Getting a tooth pulled can be an emotional time because it impacts your smile and your self-esteem. If you take great care of your teeth, you may assume you'll never need a tooth pulled. However, there are many reasons you may need a tooth extracted besides major decay.
Ineffective Root Canal therapy
One common reason people have a tooth pulled is because they have an abscess. The only other treatment for an abscess is root canal therapy, which saves the tooth but is more expensive and often not fully covered by dental insurance. This may force people with an infection to seek extraction. Similarly, sometimes a root canal treatment doesn't work, and the infection comes back. If re-treatment is not possible, the only way to protect your mouth's health is to remove the tooth.
Severe Damage to the Structure
Teeth that have experienced severe damage to their structure are also often removed. This damage doesn't only occur from decay and cavities. A sudden impact to your mouth can cause your tooth to break or crack. Your dentist may be able to perform root canal therapy to prevent future infection, rebuild the tooth, and strengthen the structure with a crown. However, if too much of the tooth has been lost, the built-up tooth may not be strong enough, and your dentist may suggest that pulling the tooth is a better long-term solution.
Overcrowding and Misalignment
If you have crooked teeth or overcrowded teeth, your first thought probably isn't to remove a tooth. However, your dentist may suggest it. Some people just can't have straight teeth because their mouth isn't big enough for all their teeth. If the teeth are straightened when there is overcrowding, it can lead to an imperfect smile or bite. By removing one or two teeth, your dentist can ensure your teeth sit more comfortably and naturally in your mouth. Even though you have fewer teeth, the result is more natural than if the teeth hadn't been extracted.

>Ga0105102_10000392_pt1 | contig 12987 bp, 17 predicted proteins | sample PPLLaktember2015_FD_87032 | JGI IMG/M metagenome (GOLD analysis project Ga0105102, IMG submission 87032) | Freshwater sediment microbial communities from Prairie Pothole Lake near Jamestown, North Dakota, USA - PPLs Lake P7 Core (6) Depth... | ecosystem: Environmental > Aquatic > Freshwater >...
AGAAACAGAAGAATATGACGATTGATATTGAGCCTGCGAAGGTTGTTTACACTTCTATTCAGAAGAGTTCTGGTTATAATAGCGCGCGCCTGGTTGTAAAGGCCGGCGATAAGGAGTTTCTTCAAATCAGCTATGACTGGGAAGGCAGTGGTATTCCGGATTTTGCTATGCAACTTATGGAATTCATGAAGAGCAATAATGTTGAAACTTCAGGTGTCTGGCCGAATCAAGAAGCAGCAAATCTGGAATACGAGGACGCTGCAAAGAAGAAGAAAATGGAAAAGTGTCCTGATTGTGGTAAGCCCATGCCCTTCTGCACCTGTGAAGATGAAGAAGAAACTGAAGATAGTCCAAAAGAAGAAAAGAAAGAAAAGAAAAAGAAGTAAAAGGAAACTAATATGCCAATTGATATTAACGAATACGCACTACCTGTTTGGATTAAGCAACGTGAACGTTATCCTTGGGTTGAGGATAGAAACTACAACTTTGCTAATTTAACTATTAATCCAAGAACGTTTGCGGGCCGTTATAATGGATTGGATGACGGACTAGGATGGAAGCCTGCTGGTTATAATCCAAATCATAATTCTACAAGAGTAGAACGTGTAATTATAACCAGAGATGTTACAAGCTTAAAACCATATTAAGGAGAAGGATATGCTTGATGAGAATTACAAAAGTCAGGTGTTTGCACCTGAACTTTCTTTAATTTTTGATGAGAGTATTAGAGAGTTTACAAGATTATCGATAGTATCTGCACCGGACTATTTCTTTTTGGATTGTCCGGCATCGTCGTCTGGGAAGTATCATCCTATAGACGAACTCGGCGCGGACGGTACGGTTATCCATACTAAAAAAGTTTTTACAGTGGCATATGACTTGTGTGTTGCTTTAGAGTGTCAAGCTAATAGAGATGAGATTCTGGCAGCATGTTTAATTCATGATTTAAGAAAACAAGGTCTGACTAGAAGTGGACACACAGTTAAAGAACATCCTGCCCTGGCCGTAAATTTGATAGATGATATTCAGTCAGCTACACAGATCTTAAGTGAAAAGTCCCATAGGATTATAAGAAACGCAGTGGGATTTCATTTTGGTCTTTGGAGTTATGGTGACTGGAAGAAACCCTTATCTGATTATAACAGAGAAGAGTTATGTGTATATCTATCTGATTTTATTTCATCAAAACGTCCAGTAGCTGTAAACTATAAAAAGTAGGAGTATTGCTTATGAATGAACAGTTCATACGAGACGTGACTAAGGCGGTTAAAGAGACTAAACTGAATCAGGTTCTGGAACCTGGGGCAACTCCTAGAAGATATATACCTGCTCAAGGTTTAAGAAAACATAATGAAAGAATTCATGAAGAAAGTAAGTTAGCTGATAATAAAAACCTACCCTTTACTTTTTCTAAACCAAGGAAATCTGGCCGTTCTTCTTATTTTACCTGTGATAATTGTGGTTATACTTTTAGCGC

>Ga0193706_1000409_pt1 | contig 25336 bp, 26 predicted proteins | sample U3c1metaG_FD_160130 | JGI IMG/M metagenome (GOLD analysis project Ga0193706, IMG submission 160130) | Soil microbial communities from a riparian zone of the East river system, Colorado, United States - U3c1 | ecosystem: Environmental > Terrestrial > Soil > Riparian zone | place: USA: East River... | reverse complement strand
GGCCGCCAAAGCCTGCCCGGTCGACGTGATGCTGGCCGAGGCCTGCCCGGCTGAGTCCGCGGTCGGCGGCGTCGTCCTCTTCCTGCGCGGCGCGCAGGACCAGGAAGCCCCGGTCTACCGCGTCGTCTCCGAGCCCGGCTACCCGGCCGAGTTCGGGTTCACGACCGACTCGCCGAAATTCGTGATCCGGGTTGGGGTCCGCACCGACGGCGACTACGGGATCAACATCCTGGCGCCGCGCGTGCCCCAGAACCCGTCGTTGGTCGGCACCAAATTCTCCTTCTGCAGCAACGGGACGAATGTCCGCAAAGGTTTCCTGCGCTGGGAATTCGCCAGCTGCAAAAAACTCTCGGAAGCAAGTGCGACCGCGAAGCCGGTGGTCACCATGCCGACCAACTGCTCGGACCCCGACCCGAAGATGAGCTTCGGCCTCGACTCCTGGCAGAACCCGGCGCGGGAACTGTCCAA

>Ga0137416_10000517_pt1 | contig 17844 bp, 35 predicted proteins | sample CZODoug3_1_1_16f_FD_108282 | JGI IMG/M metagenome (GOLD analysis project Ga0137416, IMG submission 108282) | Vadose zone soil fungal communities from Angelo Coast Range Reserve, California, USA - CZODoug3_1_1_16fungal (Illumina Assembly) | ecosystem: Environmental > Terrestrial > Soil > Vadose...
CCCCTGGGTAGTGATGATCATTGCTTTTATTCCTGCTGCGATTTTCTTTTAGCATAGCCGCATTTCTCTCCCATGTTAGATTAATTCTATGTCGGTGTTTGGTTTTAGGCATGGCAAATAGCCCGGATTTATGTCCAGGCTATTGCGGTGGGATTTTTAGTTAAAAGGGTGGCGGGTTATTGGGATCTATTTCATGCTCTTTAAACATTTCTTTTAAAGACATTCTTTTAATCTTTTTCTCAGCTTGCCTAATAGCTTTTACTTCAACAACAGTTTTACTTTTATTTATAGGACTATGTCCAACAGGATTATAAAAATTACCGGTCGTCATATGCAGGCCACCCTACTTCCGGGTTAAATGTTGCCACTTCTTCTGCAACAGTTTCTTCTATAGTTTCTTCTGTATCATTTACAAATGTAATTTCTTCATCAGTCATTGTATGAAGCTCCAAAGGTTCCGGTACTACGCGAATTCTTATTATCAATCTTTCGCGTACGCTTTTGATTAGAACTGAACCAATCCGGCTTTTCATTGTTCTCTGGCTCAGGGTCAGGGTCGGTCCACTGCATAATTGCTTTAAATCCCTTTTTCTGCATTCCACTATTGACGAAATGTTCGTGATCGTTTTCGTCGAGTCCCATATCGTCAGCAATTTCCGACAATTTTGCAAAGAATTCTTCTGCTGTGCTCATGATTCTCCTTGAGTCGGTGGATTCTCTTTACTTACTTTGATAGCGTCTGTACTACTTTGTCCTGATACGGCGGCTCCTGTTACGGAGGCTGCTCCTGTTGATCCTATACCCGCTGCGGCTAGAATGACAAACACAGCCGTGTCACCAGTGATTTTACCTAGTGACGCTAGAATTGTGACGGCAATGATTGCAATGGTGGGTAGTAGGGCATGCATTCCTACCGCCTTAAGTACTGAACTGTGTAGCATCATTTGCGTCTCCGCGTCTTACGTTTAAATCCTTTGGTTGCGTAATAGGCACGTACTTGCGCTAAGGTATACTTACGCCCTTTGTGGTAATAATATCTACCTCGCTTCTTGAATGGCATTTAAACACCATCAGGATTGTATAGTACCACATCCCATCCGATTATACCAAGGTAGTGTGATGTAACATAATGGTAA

Impacted or Non-Erupted Teeth
Almost everyone has or knows someone with at least one crooked tooth. It's incredibly common, but it isn't the only way your teeth can go astray. Some teeth become impacted. An impacted tooth may grow in at a slight angle or it may grow completely sideways. Either way, it can't grow properly without hitting the tooth beside it, causing pain, damage, and infection. Some teeth, on the other hand, especially those that become impacted, cannot completely erupt from the gums. They may be fully grown but completely below the gum line or only partially erupted. These teeth can also cause infection, which is why they should be removed.
The term supernumerary teeth refers to extra teeth. Most people get one set of primary teeth and one set of permanent teeth, including four extra molars or wisdom teeth. However, some people have this supernumerary teeth condition. Unfortunately, it's not as useful as it sounds. Even if you have a healthy adult tooth, a new one may try to grow, and it may not even be a fully developed tooth. These extra teeth can happen to any teeth, but they are common with your wisdom teeth. These supernumerary teeth must usually be removed because they can cause damage, decay, crookedness, pain, and even infection.
If your dentist suggest a tooth extraction, it doesn't mean you can't take care of your teeth. It simply means that an extraction was your best chance for a healthy smile. Visit a site like http://renovoendo.com and contact a dentist or endodontist for information regarding tooth extraction and your oral health options.